I start this post with big thanks to the folks at Eight Degrees for the wonderful gift they sent me of six beers; their three seasonal specials (Signal, Mór, Snoweater) alongside Big River, Vic Secret and Polar Vortex. Little did they know, I had those exact six beers set aside at work for myself to buy that very weekend (as well as the last of the Millenium) so these suckers lost a sale. I still bought the Millennium though, and after a few months of existence it was an unpleasantly sweet shadow of its former self...
...which reminded me that it had yet to appear on the blog. Thankfully, I tried it fresh a few months ago, back when Eight Degrees were celebrating their 1000th batch of beer.
A 10%, Millennium was at that point the strongest beer in the arsenal as far as I know, and it pours a slightly hazy amber and gives the most intense pine I've had from an Eight Degrees beer in a while with a backing of sugary candied fruit rind. To taste it's a beautiful bittersweet composition of grapefruit, pineapple, a good dollop of caramel and some tingling bitterness. It's successfully punchy and it avoids any notions of soupiness despite its strength, though there is a flash of heat right at the very end to remind you of that.
A 10% IPA is a pretty bold statement to make and I was expecting some degree of failure, but this ticks all the boxes.
Or at least it did. If you encounter one in the wild now, be warned that it isn't ageing well.
Before launching the now traditional three seasonal beers for Winter, we were treated to Big River, a Tasmanian IPA boasting two Tasmanian hops in the form of Ella and Enigma on a plain Irish base malt. It's a clean and clear gold to look at and indeed to taste; pithy mandarin and flashes of grapefruit on a respectably dry malt base dotted here and there with fresh zesty lemon. With plenty of time in the glass it goes a bit dank and sweet on the nose but remains a very well put together and elegantly realised IPA.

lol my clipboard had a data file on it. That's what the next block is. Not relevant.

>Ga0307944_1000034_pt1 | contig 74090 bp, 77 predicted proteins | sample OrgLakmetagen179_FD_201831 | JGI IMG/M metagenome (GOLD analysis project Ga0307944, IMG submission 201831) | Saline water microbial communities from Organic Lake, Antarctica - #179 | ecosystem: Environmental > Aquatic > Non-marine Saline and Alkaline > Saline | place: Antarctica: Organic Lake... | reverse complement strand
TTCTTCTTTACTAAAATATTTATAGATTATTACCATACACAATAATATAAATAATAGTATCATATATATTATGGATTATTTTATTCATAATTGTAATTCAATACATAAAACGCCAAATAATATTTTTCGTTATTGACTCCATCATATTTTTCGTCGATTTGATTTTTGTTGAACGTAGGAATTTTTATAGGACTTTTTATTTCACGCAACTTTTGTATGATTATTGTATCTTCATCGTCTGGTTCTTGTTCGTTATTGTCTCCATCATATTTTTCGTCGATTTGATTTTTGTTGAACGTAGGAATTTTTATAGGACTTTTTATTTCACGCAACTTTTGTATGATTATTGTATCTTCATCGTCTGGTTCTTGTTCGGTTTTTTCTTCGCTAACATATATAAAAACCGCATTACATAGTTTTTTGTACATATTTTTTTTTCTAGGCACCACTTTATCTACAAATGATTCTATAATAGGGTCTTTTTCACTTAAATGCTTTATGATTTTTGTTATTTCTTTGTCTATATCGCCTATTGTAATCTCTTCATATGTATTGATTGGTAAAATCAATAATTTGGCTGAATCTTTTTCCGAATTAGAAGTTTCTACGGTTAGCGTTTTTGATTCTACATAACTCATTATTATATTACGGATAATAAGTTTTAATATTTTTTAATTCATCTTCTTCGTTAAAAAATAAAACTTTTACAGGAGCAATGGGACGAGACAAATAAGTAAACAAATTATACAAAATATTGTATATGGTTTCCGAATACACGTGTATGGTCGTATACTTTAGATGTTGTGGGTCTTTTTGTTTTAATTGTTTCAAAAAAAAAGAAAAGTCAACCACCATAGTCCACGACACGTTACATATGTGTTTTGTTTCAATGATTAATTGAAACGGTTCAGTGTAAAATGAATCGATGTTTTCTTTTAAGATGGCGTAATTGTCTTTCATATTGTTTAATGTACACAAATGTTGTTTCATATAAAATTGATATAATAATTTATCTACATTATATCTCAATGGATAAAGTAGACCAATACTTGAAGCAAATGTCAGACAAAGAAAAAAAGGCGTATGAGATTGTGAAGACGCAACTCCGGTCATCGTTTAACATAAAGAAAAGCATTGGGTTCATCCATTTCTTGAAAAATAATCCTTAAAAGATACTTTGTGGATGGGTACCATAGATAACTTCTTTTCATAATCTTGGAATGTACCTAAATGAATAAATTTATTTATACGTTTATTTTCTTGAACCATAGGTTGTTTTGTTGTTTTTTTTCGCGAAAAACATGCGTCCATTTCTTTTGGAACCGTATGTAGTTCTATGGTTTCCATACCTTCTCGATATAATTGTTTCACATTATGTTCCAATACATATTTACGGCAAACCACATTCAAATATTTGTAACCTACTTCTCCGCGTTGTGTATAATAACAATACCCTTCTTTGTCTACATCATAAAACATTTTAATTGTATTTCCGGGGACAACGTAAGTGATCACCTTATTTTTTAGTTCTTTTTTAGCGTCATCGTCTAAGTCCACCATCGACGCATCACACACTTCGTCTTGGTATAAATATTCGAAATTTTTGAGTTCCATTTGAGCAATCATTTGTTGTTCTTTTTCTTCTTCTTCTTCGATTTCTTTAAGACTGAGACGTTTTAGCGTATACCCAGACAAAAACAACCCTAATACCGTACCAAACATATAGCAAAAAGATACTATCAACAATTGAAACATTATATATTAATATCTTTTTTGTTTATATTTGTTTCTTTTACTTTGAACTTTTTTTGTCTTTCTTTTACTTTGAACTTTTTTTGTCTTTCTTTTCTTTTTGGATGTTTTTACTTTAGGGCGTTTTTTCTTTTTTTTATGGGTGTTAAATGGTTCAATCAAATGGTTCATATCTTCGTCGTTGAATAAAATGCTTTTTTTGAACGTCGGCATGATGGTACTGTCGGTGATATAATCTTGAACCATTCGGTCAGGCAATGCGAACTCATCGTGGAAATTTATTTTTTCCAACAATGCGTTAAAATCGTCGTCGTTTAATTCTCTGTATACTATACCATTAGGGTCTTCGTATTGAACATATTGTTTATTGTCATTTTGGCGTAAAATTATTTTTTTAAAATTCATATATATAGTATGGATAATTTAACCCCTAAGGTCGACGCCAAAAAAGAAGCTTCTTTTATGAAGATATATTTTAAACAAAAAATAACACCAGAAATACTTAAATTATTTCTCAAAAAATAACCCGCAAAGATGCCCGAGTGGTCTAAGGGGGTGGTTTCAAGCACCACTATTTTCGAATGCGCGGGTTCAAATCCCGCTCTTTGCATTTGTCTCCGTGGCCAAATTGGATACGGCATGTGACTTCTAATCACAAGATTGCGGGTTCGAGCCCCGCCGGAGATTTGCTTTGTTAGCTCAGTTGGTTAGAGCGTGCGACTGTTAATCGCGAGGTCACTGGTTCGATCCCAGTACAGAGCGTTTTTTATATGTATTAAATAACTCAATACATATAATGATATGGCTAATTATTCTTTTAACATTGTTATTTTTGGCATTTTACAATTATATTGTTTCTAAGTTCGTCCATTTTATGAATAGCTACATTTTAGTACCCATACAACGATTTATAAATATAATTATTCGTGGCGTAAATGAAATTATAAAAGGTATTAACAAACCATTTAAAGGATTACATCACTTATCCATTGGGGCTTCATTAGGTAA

And so we step into Christmas with Mór, a big barleywine that comes clear red with a thick yellow head that, alas, disappears pretty quickly. Also performing a vanishing act is the aroma, which is malty in a faintly sticky kind of way and shows absolutely nothing at all of its 10.2% ABV. Worryingly, there's more of this to taste, with a vaguely toffeeish, caramel and raisiny malt concoction with a light berry sweetness. It simply doesn't pack the punch that a beer of this size might be expected to, with its smooth texture and lack of boozy heat being its best features, because it is smooth, thick and velvety. Mór edges close to proper big beer success in this way but lacking flavour at 10.2% is a bit of shame.
Much more fun was to be had over with Snoweater, safely back in Eight Degrees' IPA comfort zone. Specifically, it's a red IPA, and smells intensely sharp pine and bright, coppery citrus peel. Much the same can be said about the palate, with sugary pine resin to taste but properly bitter in effect. This is my kind of IPA; pine over peel with fistfuls of lime, pineapple and tutti frutti, and is clean enough while keeping some malt counterweight in the picture. Top stuff.
The last of the bunch is Signal, billed on the label as both a Belgian stout and an export stout. I can't say I uncover either on first tasting, and the end result isn't a million billion miles away from Knockmealdown, though the extra percentage point does seem to introduce a dark fruit complexity to the milk chocolate, light smoke and instant coffee of the smooth, drinkable stout. With time I start to find weird elements of allspice that suggest some Belgian yeast contribution after all.
Not quite the Russian Imperial Stout of the previous two years but a good beer nonetheless.
Thanks again to Eight Degrees for sending me the package. A man could get used to this sort of treatment.